March 3, 2021

U.S. History Curriculum to Prepare Students for Active Citizenship

Historians often say the best way to understand the present is through the study of the past. At Success Academy, we agree: a great history program prepares young people to understand and engage with the world as it exists today. In particular, the deep study and mastery of our nation’s history—its most heroic moments as well as its most unsavory—equips students with the knowledge and critical thinking skills to become active, informed citizens and successful members of present-day society. 

The Success Academy Middle School History Curriculum includes:

  • a three-year scope and sequence, units, lesson plans, and downloadable pdfs of all reading material and student workbooks.
  • four eCourses designed to support implementation of the curriculum and inquiry-based history instruction.
  • thousands of primary sources that have been adapted for middle school reading levels and grouped to illuminate big historical ideas.
  • resources to weave individual lessons into existing units or use the “Big Ideas” framework within their own existing lessons and units.

With this belief as our North Star, we dedicated three full years to the study of U.S. history in our Success Academy middle schools and we set out to develop a curriculum that would help our educators teach our nation’s complex history in a way that was fair, honest, and engaging. We implemented the first year of this curriculum in 2011, with our first class of sixth graders, and we have been building, refining, and reiterating the curriculum ever since.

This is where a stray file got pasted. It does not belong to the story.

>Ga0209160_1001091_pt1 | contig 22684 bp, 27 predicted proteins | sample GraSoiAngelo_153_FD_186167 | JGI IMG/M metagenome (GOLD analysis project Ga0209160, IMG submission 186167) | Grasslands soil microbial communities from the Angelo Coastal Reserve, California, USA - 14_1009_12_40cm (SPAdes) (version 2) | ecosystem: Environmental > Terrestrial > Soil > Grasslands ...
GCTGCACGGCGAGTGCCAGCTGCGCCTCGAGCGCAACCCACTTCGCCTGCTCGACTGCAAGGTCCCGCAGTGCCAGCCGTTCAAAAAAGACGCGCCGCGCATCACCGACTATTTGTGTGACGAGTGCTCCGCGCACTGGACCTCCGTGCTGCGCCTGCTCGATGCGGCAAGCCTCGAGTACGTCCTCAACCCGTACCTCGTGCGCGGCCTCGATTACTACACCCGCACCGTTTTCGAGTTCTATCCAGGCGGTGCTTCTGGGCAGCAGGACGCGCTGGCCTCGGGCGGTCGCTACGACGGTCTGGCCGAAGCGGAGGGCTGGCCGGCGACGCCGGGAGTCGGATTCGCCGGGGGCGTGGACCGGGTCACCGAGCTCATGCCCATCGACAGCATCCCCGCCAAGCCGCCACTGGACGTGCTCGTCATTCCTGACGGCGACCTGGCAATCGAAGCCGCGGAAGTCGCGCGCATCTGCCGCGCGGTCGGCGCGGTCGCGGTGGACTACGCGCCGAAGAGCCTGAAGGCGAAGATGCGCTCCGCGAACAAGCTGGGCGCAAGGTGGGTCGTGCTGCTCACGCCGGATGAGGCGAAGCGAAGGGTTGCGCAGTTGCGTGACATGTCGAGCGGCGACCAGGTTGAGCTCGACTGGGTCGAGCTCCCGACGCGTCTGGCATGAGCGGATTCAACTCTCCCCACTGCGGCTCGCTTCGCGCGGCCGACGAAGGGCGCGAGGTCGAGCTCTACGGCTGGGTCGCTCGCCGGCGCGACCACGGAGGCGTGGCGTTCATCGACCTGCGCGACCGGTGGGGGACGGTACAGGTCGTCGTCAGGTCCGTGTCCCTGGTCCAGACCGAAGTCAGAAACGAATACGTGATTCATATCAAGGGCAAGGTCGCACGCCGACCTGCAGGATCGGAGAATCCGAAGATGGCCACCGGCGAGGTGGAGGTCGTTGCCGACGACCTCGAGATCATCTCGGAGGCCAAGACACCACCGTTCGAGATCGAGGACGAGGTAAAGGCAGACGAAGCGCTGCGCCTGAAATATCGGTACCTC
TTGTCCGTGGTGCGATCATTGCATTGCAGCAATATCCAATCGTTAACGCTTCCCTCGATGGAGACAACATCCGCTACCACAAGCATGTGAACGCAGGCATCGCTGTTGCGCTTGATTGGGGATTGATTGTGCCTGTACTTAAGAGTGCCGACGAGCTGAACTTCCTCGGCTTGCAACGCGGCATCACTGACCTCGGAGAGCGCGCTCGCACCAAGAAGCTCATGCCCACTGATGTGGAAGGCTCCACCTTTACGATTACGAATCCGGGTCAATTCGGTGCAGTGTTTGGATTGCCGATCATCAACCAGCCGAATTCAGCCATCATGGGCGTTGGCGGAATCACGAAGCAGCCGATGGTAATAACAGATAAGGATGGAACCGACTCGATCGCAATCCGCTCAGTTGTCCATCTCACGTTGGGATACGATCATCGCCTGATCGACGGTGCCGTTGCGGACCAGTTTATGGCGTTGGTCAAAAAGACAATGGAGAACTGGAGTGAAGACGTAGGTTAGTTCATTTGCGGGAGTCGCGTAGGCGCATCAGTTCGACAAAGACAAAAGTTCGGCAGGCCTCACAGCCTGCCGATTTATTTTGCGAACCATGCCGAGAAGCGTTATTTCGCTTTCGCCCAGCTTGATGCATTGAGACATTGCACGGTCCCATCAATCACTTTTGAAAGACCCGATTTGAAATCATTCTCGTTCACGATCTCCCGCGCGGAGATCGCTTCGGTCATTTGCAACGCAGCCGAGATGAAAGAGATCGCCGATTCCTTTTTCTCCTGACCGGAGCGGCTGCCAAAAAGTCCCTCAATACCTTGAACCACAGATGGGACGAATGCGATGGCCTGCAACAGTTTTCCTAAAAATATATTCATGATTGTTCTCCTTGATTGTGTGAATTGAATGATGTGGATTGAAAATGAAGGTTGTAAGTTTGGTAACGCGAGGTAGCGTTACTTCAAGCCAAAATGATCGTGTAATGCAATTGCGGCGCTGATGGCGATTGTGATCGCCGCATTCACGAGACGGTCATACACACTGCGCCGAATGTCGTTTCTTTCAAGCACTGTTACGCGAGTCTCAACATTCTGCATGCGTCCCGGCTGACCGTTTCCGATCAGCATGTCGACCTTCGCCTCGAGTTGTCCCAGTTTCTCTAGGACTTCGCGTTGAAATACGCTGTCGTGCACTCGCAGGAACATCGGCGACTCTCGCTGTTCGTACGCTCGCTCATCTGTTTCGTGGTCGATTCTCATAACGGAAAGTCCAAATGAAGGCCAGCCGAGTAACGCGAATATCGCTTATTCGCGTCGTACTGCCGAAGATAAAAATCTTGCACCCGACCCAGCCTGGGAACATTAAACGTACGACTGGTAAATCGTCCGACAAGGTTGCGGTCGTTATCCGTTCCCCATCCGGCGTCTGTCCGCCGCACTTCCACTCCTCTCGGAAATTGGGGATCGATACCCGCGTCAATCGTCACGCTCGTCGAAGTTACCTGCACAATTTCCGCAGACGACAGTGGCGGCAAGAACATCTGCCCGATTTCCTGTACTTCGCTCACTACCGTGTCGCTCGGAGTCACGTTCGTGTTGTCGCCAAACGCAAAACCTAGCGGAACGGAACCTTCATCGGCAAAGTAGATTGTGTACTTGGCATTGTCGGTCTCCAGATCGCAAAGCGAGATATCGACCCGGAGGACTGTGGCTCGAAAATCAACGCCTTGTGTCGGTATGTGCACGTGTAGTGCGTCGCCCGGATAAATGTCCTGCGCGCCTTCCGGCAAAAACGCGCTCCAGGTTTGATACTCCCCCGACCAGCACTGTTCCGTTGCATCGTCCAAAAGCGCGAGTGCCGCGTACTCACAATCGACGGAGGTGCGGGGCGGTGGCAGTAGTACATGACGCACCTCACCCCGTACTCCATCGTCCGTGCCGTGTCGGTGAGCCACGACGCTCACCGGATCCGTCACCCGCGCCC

Over these years of revision, we tasked ourselves with broadening the array of Americans represented in each unit in order to better illuminate every period of our history: Civil War lessons would feature letters and speeches by soldiers, abolitionists, and nurses as well as by presidents, senators, and war generals. The Civil Rights Movement would be told through the words of Martin Luther King, Jr. and of lesser-known figures like Angela Davis and Ella Baker. Our goal was to not only tell a more complete story but also to deepen our students’ engagement in the study of history.

These changes improved the curriculum, and they have furthered the rigor and impact of the inquiry-based approach we embrace in our classrooms. Our curriculum asks scholars to answer big historical questions by reading primary sources that put forth a range of perspectives (after reading a secondary source text for homework that provides context, background knowledge, and key facts). Through lively discussion and analysis of these sources, scholars develop their own beliefs and devise their own arguments supported by historical evidence. By including more perspectives that represent a diverse range of experiences, classroom discussions have become more robust, scholars’ understanding and conclusions have grown more nuanced, and their sense of their own agency in today’s world has expanded.

Today, we are thrilled to be able to share this U.S. History curriculum with educators across the country (register here for free access). Having painstakingly built our own, we are acutely aware of the limited curricular resources out there for history educators. Of course, there are primary source documents all over the internet, but these resources rarely include guidance on how to make them accessible for scholars and useful in the context of a lesson or a unit. 

In a world where historical amnesia is becoming increasingly common and the repurposing of facts has taken over our political discourse, a critical understanding of the American past is essential. Through the release of our curriculum, we hope we can support history teachers across the country who are working to help their students become incisive thinkers, armed with an empowered understanding and mastery of our shared history.


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